This morning’s Washington Post Business Section almost made me choke on my cereal.
The lead story documents the billions and billions of dollars with which we subsidize the blending of ethanol into our gasoline supply. It’s currently around $5 billion annually and will rise to more than $18 billion 15 years from now. And that’s just from the 51-cent tax credit the oil industry gets for every gallon of ethanol they add to the mix. That doesn’t include the agricultural subsidies lavished on farmers to grow the corn for the ethanol.
At the same time, the same Congress can’t find it within itself to spend the $6 million already authorized to fund a few programs to test what would encourage more people to ride or walk instead of driving, or the less than $10 million annual cost of a tax-break for bicycle commuters.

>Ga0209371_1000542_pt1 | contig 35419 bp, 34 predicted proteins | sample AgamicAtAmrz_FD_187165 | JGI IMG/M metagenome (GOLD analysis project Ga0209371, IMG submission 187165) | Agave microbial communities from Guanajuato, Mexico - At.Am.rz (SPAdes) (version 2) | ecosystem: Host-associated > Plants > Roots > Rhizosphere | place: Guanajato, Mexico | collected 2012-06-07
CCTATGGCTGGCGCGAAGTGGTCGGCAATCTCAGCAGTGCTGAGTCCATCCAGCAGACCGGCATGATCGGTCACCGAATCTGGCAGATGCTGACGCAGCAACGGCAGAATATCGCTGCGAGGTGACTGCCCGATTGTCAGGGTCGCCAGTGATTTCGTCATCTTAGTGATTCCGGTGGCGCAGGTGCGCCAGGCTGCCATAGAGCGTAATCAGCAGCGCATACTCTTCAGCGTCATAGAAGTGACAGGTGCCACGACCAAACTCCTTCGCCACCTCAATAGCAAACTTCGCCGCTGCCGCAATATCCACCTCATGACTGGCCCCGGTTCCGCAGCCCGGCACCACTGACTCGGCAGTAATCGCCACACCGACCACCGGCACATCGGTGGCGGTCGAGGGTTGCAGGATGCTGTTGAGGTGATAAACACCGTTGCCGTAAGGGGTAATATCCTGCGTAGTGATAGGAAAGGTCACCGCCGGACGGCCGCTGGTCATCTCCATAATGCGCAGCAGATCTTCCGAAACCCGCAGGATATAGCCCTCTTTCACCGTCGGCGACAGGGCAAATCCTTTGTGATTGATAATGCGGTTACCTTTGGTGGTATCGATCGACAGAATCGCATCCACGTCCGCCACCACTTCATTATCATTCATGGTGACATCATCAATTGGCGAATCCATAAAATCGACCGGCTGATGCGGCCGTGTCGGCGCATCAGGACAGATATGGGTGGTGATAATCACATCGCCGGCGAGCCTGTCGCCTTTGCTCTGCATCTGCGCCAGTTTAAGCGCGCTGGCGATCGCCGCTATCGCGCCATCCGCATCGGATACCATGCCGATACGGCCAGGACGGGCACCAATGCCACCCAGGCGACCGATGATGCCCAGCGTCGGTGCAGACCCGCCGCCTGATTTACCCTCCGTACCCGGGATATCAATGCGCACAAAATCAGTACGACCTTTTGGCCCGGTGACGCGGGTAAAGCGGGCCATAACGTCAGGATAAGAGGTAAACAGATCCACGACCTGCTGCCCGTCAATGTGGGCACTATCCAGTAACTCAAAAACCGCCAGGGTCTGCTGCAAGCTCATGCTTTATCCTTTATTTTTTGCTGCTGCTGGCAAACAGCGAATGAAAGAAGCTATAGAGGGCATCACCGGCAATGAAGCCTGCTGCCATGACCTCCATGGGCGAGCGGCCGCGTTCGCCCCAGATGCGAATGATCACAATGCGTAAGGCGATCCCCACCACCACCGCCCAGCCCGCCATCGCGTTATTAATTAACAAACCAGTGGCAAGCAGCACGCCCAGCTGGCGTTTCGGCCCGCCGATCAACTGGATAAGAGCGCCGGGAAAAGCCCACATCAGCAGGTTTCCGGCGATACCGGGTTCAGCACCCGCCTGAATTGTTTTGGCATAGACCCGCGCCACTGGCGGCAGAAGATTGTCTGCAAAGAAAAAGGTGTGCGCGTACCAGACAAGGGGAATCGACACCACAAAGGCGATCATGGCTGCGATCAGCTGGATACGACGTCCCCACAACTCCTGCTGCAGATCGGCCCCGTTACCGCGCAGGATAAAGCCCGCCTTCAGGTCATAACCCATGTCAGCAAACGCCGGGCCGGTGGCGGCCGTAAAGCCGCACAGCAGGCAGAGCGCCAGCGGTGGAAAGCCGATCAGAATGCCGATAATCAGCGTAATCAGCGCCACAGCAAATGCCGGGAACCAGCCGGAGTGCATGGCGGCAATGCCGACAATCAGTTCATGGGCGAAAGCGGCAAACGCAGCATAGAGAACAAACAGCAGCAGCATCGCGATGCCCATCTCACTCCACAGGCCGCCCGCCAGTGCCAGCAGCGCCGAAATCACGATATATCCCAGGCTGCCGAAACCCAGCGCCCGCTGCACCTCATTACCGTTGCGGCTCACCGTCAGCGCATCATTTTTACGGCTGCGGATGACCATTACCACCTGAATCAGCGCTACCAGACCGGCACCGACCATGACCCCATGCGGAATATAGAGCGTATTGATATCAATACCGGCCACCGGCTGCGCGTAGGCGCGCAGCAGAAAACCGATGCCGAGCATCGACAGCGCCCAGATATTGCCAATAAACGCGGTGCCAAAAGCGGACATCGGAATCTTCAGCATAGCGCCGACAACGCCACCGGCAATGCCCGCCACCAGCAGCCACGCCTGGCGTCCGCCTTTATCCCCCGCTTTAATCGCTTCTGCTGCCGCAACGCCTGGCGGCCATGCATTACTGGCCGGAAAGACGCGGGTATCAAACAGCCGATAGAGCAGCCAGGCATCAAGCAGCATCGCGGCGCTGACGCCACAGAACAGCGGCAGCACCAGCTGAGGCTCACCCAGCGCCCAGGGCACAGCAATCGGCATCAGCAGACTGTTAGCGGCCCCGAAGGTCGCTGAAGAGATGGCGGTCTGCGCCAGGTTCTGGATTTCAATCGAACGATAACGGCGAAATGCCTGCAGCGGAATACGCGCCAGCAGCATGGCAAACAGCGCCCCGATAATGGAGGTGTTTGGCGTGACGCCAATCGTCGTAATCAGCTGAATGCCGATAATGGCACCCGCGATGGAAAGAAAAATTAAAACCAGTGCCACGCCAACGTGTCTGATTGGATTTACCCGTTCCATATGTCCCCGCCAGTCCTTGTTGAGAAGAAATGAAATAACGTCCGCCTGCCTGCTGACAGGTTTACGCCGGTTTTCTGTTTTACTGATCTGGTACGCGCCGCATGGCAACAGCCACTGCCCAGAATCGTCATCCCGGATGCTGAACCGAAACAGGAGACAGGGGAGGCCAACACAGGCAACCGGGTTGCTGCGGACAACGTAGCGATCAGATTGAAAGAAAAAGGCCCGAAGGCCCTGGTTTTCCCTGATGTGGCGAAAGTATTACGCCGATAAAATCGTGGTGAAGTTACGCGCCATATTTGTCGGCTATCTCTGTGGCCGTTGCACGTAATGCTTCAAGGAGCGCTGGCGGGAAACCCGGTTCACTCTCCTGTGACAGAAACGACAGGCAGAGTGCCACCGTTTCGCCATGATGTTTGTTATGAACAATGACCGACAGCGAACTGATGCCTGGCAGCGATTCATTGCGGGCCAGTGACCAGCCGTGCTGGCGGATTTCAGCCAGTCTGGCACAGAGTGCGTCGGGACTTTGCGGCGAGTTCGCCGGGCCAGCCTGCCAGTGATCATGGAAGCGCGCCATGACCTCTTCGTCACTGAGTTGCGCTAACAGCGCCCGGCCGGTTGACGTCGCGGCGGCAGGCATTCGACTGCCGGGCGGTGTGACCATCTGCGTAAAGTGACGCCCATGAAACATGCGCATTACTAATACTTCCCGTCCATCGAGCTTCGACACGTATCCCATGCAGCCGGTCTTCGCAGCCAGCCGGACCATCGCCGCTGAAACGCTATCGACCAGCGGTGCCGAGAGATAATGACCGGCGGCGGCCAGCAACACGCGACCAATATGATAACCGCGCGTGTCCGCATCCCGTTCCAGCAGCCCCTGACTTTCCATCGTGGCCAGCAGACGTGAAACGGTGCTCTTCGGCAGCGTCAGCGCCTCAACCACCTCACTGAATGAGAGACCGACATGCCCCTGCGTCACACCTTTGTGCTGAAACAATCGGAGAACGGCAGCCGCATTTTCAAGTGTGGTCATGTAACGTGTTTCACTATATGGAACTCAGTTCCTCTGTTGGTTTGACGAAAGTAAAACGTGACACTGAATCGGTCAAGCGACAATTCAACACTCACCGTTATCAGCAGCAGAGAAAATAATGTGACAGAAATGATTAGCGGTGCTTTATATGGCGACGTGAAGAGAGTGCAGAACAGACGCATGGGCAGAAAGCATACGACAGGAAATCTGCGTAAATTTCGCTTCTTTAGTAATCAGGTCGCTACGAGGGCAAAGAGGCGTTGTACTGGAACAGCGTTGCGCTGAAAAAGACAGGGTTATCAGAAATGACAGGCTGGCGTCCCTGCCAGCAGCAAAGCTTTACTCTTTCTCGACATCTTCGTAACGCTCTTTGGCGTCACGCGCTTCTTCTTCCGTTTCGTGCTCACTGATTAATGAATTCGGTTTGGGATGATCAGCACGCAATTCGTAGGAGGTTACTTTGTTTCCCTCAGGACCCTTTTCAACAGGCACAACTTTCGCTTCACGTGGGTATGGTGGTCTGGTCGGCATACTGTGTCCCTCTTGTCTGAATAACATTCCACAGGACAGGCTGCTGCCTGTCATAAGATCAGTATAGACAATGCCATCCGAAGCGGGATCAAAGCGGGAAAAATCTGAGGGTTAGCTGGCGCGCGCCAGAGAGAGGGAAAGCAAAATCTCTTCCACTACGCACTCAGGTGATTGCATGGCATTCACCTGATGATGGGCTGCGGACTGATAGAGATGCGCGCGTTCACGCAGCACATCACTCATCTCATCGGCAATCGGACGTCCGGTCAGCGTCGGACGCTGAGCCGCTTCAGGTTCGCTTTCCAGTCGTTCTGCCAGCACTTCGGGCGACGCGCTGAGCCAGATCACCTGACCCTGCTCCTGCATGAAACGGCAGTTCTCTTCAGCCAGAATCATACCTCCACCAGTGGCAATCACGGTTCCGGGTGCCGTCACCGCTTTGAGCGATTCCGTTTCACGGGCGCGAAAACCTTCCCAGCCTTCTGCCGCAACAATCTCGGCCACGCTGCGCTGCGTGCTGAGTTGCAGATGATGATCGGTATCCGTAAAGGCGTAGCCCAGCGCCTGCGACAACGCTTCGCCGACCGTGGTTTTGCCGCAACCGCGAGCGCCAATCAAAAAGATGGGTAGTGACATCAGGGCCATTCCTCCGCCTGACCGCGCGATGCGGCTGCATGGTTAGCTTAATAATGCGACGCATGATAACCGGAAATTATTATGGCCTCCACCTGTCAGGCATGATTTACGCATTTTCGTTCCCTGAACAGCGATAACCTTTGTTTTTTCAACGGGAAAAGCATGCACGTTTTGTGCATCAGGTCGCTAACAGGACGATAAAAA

According to the most recent National Household Travel Survey, bicyclists rode about 6.5 billion miles in 2001, a number that has surely increased given rising gas prices and the obesity crisis headlines of recent years. Conservatively, that saved around 300 million gallons of gas from being burned. And remember that’s with bicycling making up a paltry 1 percent of trips in this country. We could double or triple the levels of bicycling in US cities with just a fraction of the money being spent to sustain our driving habit.
Biofuels certainly have their place in the mix of solutions to combat climate change – but I hope at least some of that corn is still left to make my morning cereal.